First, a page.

There are a lot of tales spread about vibration therapy being invented for Soviet cosmonauts to prevent bone loss. While it may have been used in that space programme and for training Eastern Bloc athletes in the 1970s, the concept is really much older. About 1857 the Swedish doctor Gustav Zander began building 70 different steam-powered machines for training, several of which used vibration. After the World Exhibition of 1876 in Philadelphia and 1878 in Paris, these became so popular that Zander Institutes (essentially these were fitness clubs) were opened in major cities around the world, including Moscow.
One of the earliest WBV machines was made by John Harvey Kellogg, (yes, of cornflake cereal fame and a bit of a crackpot), at the Battle Creek Sanatorium around 1895. Patients would sit in a chair that shook violently and supposedly cured constipation, headaches and back pain, while increasing ”oxygenation” of the body. . Kellogg also had them stand on a vibrating platform to stimulate the inner organs. In 1912, Arnold Snow published a book titled, “Mechanical Vibration.” While primarily about massage, much of what he wrote back then could be cut and pasted into current WBV company advertising.
While it is far from certain whether WBV is a valuable training aid for healthy individuals it’s quite clear that these machines can be dangerous for some people. The list of no-no’s includes: pregnancy, cardiovascular disease, recent surgery, spinal problems (acute hernia, discopathy, spondylolysis), gallstones, kidney stones, diabetes, epilepsy, blood clots (acute thrombosis), recent infections, migraine or tumours. In addition, WBV should be avoided by anyone with fresh hip or knee implants, a pacemaker, recently installed metal pins or plates, or women with a new IUD. Now who is going to be brave enough to ask a woman if she has a new IUD. Even use by highly conditioned athletes can be a bad thing. Most companies warn that the machines should not be used more than 20 minutes a day, with a rest day between sessions—a tough requirement for athletes, where the mentality can sometimes sway toward “more is better.” According to Power Plate, the company meets ISO standards for industrial vibration if exposure is limited to a maximum of two hours per day. However, the company also states, “it is useless to train longer than 20 minutes or more often than three or four times a week.”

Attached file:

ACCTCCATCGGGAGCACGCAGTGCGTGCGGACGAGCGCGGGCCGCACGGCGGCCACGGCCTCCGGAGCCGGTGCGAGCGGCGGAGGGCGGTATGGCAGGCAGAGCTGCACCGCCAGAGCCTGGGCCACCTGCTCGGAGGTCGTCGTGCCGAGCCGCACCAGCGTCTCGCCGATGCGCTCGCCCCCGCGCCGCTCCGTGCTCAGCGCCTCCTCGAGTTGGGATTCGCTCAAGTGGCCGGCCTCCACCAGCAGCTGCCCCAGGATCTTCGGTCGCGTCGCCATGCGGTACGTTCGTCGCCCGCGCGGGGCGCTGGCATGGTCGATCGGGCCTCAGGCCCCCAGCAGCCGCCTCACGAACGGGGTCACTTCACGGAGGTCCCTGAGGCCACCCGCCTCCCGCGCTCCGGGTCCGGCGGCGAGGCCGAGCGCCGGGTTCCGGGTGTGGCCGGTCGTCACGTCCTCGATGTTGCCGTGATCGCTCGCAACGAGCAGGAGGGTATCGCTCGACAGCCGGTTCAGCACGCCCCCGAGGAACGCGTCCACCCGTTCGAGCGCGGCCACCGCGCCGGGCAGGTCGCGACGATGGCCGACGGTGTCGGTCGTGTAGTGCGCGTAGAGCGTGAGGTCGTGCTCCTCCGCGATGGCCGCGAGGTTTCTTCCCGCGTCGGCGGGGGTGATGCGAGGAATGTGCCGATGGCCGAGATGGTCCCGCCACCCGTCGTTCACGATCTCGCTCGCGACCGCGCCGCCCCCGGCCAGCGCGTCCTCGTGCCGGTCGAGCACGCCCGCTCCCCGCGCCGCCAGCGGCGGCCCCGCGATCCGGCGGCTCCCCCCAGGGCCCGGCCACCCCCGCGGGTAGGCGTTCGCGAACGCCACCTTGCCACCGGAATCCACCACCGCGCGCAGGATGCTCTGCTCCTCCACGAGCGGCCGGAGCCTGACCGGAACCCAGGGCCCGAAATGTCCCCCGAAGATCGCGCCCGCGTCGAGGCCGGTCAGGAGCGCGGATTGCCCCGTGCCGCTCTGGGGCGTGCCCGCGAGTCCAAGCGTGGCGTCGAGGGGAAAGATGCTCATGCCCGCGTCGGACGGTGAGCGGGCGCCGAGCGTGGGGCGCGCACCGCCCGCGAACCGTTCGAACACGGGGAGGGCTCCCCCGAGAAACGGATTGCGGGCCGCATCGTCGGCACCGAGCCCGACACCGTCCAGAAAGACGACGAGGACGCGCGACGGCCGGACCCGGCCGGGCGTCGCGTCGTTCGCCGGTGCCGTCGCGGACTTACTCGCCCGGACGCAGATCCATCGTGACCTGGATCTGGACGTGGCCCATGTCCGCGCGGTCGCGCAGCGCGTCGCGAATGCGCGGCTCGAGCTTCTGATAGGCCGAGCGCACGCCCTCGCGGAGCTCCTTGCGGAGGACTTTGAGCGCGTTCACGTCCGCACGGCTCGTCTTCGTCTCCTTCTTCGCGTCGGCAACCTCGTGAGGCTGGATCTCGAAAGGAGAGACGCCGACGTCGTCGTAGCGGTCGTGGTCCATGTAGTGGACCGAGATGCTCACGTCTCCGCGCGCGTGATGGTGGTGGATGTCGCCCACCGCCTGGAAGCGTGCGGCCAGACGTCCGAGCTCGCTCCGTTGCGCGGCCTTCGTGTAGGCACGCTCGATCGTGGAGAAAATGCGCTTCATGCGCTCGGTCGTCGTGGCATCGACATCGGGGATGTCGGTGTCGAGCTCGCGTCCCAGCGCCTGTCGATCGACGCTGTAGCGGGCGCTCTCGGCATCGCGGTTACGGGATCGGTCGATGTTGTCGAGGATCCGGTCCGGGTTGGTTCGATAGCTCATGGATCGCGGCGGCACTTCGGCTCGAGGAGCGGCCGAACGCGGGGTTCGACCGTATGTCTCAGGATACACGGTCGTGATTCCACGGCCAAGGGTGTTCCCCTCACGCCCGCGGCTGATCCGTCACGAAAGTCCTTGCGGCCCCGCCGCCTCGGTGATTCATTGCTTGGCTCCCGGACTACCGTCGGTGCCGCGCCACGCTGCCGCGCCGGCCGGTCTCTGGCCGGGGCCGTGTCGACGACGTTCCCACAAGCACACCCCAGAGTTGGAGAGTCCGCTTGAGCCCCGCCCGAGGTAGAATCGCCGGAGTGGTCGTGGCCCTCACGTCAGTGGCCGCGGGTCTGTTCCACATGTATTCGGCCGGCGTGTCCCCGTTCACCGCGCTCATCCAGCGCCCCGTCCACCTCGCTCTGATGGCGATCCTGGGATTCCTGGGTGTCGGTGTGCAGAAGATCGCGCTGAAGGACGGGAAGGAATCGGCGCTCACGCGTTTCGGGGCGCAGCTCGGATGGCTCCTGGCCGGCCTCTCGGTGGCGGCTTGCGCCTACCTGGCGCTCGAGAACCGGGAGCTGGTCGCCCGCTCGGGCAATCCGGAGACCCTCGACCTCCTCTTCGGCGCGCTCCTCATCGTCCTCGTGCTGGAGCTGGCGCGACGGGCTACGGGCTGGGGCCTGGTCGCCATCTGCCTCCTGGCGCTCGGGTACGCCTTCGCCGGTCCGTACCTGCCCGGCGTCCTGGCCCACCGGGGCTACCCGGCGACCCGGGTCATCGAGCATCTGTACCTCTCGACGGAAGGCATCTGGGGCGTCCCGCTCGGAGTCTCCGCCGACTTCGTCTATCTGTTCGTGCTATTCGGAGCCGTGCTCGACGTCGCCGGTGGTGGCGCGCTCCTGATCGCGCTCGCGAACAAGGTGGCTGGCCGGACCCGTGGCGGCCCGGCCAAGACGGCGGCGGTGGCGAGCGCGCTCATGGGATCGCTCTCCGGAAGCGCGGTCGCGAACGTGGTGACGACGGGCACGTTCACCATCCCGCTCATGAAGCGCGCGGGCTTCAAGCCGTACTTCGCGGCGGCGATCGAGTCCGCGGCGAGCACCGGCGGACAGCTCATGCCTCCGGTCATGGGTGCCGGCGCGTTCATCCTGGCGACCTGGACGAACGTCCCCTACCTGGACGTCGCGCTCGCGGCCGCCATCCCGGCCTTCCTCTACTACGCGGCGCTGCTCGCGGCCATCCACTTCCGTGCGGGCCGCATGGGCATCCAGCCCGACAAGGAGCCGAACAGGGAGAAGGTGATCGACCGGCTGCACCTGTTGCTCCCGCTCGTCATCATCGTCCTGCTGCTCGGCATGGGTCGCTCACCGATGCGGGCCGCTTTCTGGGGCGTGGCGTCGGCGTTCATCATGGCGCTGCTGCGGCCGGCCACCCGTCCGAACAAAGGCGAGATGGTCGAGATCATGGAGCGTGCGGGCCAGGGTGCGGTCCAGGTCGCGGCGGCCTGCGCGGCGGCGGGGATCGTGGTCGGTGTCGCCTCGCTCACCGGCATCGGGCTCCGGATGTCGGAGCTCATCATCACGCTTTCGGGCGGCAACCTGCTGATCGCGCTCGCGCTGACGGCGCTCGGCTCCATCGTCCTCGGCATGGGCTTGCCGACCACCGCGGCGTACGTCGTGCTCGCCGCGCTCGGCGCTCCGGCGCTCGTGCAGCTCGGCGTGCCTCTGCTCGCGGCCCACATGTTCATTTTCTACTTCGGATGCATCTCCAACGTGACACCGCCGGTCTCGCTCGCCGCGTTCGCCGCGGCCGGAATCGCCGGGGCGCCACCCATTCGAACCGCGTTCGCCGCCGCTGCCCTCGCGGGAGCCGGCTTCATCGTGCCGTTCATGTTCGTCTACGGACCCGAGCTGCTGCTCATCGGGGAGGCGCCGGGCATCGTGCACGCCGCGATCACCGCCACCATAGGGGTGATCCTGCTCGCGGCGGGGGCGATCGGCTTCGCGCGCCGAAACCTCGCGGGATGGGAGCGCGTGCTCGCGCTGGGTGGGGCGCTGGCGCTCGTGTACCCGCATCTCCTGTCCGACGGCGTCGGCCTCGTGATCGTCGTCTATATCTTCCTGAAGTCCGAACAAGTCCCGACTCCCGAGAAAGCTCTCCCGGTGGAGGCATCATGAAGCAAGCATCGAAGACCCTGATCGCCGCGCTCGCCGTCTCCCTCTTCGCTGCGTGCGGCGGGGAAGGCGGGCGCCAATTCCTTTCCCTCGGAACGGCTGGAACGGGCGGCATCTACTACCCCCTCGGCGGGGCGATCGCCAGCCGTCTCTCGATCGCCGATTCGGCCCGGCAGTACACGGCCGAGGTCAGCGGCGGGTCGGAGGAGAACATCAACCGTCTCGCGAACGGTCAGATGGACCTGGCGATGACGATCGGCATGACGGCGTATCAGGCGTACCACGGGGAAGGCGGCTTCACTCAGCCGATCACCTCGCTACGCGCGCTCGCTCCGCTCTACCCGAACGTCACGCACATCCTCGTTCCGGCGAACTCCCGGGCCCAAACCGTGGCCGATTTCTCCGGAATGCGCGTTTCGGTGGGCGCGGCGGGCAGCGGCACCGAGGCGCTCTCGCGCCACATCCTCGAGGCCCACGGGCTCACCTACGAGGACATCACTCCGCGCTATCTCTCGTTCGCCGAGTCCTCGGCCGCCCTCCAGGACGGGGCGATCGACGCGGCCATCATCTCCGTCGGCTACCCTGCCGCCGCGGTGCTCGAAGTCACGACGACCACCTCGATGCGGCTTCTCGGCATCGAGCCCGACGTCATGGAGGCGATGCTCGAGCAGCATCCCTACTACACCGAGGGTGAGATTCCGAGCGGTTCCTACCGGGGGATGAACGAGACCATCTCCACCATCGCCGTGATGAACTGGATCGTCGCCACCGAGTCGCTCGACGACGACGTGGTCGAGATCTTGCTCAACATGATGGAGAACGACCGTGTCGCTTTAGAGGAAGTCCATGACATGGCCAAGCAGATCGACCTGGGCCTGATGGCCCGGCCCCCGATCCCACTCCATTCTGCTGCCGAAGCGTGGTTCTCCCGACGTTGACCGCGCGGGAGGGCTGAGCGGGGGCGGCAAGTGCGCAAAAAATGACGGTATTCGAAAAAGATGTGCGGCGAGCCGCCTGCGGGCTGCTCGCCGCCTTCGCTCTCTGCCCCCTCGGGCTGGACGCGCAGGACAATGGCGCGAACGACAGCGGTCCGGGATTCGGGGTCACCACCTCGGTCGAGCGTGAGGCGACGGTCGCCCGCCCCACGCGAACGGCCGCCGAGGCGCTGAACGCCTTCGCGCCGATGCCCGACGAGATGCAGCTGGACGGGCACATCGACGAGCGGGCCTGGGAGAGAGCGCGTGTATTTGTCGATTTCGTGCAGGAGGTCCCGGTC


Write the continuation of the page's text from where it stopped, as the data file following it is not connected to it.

With all the uncertainty, it’s clear that any one considering this form of training must think carefully what it is they want to achieve and is this is the right route to achieving it.
Our advice is to try it by all means but listen carefully to your body and if things do not feel right stop using the machine. Do not be swayed by all the advertising claims, do your own research. At the end of the day this could be no more than another fitness fad, only time will tell but lets hope no one suffers in the meantime.
Fitness Options would like to thank Gear Trends for the information featured in this article.